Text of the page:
Housing Services can provide a list of off-campus options, including apartments and rooms for rent from their online database.
Student housing is administered through the Housing Services Office. College residence halls include McManis Hall and Evans Hall, with accommodations for 288 men and women, Williston Hall for 65 men and women, Fischer Hall for 601 men and women, Traber Hall for 240 men, and Smith Hall for 168 women. Upperclassmen students may also apply to live in either one of 182 college apartments which house 2-5 students each or one of 23 houses that house 5-10 undergrad students each. A limited number of one-bedroom apartments are available for married international students and Colson Scholars. Family houses are available on a limited basis for both married international students with children and married Colson Scholars with children.
A charge of $250 will be assessed if a student cancels housing less than five weeks before classes begin. This applies to both the fall and spring semesters.
With the exception of a few available apartments on-campus, undergraduate married students live off-campus and are responsible for making their own housing arrangements. Housing Services can provide a list of off-campus options, including apartments and rooms for rent from their online database.
Student Care and Services exists to provide proactive and responsive care for all students to thrive physically, emotionally, socially, spiritually, and intellectually. Our vision is that all students will thrive in their individuality and in community for optimal living and learning, now and in the future, to benefit society for the Kingdom.
Student Care and Services comprises the Academic and Disability Services Office, Counseling Center, Student Care and Student Health Services.
Academic and Disability Services Office exists to enrich and support student learning, promote equal access and cultivate an attitude of welcome and inclusiveness for students with disabilities. The ADS Office provides assistance for students needing accommodations for specific learning, physical and mental health conditions and is a campus-wide resource for any student wishing to develop his or her overall academic skill set. Through academic counseling and workshops, students are offered the opportunity to improve existing skills, develop new strategies, and access resources that will help enhance their learning experience. Individual meetings are available by appointment.
For students with learning, physical and/or mental health conditions that meet the criteria of disability as defined by the Americans with Disabilities Act and Section 504 of the Rehabilitation Act, Wheaton College takes an individual, holistic approach to providing accommodation. A student must notify the College of his/her disability, either at the time of admission or before the accommodation is requested. Requirements may include a medical or educational evaluation by a physician, psychologist, psychiatrist or licensed learning specialist, a description of what specific accommodations have been offered in the past, and the accommodations or services that will be requested from Wheaton College. The Director of Academic and Disability Services is available to assist students with any concerns/questions they may have with regard to their individual condition(s). Contact the Academic and Disability Services Office for further information (630/752-5674).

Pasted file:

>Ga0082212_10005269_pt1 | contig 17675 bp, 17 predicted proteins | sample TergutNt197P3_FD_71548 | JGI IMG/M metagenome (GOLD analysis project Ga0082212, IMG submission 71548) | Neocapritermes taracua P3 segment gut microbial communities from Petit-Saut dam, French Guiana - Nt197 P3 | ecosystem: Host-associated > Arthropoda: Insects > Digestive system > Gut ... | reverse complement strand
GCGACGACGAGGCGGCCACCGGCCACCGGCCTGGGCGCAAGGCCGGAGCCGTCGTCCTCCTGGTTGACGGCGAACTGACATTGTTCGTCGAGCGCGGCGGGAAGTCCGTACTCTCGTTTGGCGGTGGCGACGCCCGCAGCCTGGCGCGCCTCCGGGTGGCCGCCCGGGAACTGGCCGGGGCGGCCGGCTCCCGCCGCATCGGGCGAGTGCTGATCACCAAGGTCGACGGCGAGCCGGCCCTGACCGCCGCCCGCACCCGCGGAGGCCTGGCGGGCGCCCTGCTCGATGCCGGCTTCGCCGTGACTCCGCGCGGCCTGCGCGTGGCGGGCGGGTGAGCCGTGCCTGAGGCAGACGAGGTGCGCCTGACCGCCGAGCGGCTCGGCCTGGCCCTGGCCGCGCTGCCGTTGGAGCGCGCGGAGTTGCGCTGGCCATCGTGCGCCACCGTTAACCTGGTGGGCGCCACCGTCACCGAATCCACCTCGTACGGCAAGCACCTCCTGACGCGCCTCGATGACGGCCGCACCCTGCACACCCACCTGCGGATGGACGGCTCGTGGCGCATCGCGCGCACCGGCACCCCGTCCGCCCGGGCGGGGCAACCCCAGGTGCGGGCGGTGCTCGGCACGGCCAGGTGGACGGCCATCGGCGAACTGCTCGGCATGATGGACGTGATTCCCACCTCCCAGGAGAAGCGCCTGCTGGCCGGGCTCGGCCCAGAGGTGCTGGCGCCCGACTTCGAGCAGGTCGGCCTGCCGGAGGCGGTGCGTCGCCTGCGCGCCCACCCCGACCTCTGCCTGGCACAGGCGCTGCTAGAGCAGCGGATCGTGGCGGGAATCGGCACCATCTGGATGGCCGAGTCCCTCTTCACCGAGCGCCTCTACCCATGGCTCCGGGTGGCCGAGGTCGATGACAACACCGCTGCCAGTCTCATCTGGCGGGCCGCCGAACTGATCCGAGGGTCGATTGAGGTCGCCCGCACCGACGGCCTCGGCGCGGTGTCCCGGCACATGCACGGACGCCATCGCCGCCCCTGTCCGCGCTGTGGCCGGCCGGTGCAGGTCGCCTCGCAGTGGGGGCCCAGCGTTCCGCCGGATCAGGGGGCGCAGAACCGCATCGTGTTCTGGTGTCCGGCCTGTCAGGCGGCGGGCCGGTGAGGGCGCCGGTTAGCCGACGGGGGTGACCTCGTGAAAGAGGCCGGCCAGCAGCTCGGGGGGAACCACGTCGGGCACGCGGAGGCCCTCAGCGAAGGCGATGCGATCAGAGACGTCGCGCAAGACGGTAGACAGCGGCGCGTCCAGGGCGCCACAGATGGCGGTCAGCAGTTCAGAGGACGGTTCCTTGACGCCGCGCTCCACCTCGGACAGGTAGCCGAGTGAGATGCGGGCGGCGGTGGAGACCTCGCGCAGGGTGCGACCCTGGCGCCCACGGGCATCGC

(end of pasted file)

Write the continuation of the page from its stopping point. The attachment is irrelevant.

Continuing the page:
While in college, students are in the process of developing healthy social, spiritual, and sexual identities, cultivating meaningful relationship, and building accurate self-images. When difficulties arise in these areas, we would like to provide a comfortable, non-judgmental, and honest atmosphere in which self-exploration can take place.
The Wheaton College Counseling Center functions within a broad model that includes preventive and supportive interventions. For full-time, registered, degree seeking undergraduate students, we provide short-term individual, group, pre-marital, and marital therapy. We also provide off-campus psychotherapy, medical, psychiatric, and psychological testing referrals for various needs. Additionally, we provide outreach and consultation services to the greater campus community.
Problem areas we can assist you with: depression, eating disorders, effects of sexual abuse, effects of trauma or crisis, family conflicts, fear and anxiety, feelings of inadequacy or failure, grief, guilt, loneliness, low self-esteem, management of chronic illness, management of stress, marriage and parenting issues, perfectionism, planning for future decisions, premarital issues, sexual concerns, step-family adjustments, substance abuse, and mental health crises.
On-campus counseling services are free of charge. Testing services may have a nominal fee. For more information and details, please visit our website.